Consistent with the Strategic Intent, specific and detailed work was undertaken through the Curriculum Refresh project to encourage stronger alignment with the four themes that underpin our learning and teaching and research. Over the life of that project, the level of engagement with the Strategic Intent and the four themes has been broad ranging, and often discipline specific. This was anticipated and foreshadowed as early as the original funding application for the Curriculum Refresh project, which noted that some disciplines readily align with the focus on the tropics while for others the task is more difficult. The extent of course and subject alignment with the tropics has varied from the embedding of examples and case studies to provide a tropics context at one end to the shaping of the entire curriculum around the tropics at the other. Accordingly it has become clear that there is a real need to provide academic staff with support and guidance in conceptualising the tropics from the perspective of their respective disciplines.
In terms of research, the strategic commitment to a tropical agenda has generally served us well over a long period of time by providing a distinctive institutional narrative. Accordingly, the four themes have, more recently, provided a useful basis on which to increasingly focus the research effort, though there has been an appetite for greater specificity within the four themes. This has been achieved to some extent through the establishment of research institutes and centres.
Through the James Cook University Model we will make more deliberate and explicit connections to issues and innovations relevant to the tropics through our course offerings, research and engagement. The Taskforce proposes the adoption of a ‘grand challenges’ narrative as an elaboration of the conceptual framework for our core business. In doing so, we will not lose sight of our role in providing the professional workforce for northern Australia and Singapore and will look again to ensure our curriculum, research and engagement align with the Strategic Intent, to deliver long-term financial sustainability for the institution.
A grand challenges framework should be developed, as a means to elaborate on the four themes embedded in the University’s Strategic Intent.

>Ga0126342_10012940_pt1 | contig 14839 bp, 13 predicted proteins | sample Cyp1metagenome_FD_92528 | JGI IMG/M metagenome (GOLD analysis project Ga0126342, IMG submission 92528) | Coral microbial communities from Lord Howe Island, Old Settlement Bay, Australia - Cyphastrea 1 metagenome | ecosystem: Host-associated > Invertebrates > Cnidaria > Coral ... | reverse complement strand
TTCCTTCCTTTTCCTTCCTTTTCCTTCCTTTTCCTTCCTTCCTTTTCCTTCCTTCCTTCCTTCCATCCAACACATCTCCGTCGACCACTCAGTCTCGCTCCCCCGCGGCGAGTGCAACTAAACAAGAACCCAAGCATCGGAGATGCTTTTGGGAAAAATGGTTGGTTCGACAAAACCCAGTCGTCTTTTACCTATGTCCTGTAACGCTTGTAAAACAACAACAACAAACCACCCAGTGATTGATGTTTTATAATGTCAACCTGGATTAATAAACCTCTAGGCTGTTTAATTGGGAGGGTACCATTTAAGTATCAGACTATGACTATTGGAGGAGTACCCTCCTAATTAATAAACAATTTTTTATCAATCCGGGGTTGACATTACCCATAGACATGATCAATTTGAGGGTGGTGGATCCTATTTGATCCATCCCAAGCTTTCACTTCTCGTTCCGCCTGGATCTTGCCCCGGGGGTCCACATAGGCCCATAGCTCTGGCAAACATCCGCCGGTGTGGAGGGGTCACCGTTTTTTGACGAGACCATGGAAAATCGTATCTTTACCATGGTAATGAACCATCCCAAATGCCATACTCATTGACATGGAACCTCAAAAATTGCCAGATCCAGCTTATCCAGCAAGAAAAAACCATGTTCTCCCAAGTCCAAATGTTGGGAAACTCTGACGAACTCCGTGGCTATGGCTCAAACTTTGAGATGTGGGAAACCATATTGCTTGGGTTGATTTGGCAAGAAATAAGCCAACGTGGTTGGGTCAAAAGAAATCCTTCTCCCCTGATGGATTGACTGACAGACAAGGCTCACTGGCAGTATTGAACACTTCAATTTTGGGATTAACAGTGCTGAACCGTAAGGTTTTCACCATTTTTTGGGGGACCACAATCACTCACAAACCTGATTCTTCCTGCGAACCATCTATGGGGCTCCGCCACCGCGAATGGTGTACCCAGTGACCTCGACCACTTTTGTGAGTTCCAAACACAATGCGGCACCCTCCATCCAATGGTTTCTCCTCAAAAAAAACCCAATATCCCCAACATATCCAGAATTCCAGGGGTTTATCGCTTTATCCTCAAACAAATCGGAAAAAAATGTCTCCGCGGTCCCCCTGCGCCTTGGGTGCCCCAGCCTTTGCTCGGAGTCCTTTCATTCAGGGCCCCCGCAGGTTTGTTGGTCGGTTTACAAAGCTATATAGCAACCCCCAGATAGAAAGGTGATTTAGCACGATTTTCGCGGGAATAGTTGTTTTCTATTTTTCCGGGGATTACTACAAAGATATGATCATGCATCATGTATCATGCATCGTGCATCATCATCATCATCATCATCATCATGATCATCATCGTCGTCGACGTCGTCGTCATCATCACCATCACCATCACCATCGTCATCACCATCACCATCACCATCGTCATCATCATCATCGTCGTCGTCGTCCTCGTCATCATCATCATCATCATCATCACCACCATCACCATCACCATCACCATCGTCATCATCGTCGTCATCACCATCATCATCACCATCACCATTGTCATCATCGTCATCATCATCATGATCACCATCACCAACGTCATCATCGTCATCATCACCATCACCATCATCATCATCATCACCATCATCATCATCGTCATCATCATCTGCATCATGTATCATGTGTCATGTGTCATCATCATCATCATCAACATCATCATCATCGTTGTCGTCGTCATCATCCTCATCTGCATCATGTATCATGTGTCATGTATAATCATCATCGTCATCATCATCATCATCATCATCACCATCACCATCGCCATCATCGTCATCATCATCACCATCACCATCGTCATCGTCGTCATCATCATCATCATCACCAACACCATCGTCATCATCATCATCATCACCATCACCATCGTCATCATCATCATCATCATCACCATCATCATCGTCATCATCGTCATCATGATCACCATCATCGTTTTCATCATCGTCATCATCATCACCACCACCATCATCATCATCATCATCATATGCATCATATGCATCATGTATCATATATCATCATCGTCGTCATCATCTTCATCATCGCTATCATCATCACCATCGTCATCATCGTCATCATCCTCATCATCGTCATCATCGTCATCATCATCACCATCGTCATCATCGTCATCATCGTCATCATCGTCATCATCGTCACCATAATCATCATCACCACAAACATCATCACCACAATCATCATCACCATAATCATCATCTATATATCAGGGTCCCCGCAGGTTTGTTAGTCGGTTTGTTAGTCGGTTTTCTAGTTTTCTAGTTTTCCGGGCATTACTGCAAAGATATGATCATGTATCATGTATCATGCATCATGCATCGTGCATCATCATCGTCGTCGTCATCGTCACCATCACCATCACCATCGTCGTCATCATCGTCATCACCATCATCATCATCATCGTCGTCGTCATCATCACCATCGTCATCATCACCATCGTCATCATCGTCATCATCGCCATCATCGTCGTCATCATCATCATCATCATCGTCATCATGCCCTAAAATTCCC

The development of courses that respond to the grand challenges could become flagship or signature programs for which James Cook University becomes renowned. The Knowledge Partnership set out a strategic and structured approach to the development of programs like this in their report for the Curriculum Refresh project and the Taskforce endorses this approach.
There are also opportunities for the further development of specialist postgraduate coursework or short courses that address grand challenges facing the tropics. The unique locations of our campuses and field stations were identified through the consultation process as providing opportunities for master classes and other programs. The development of a small number of niche programs at postgraduate level was supported in market research conducted for the Curriculum Refresh Project.
That the further development of signature programs, responding to grand challenges facing the tropics, be considered.
The current Resource Allocation Model has been reported to be an impediment to the delivery of interdisciplinary offerings. Course ownership is vested in faculties and EFTSL funding is allocated to schools/disciplines responsible for delivery of subjects. This model does not properly recognise the fixed cost (sometimes significant) burden associated with the design and delivery of a new course. Accordingly, if this avenue for curriculum innovation is to be pursued, attention will need to be given to how costs and revenues are allocated, such that budgetary issues do not impose an unnecessary constraint.
That the Resource Allocation Model be reviewed in terms of its suitability to facilitate the development and delivery of interdisciplinary learning programs.
It is acknowledged that we play a crucial role in preparing the professional workforce for northern Queensland and training graduates to work in rural and under-served communities. The adoption of a global challenges framework provides an opportunity to review discipline offerings, considering alignment to the tropical agenda, student demand, research capacity and future directions. There is also an opportunity to consider areas where existing capacity could be grown and new areas pursued.
By taking the decision to build capacity in some areas, there will be others where capacity will be reduced and which we will cease to support. The following questions are central to the discussion:
What do we do now that is excellent and must be maintained/extended?
What do we do now that is less strong, but which we are committed to developing?
What new fields might we develop, which would be likely to work at the intersection of the four strategic themes or fall into the category of a grand challenge?
What courses and subjects will we withdraw from?
The ensuing decisions in regard to curriculum offerings must have consideration also for campus offerings. The Taskforce considers there is advantage in further concentration of our learning and teaching programs at the three tropical campuses.
That subject and course offerings be assessed in regard to their alignment with the Strategic Intent, student demand, community interests, and link to quality research with a view that:
Courses and programs that are not adequately aligned will be disestablished;
The policy in respect of low enrolment subjects will be strengthened and enforced;
Areas where existing learning opportunities might be expanded will be considered; and
Course offerings in terms of their spread across campuses will be considered.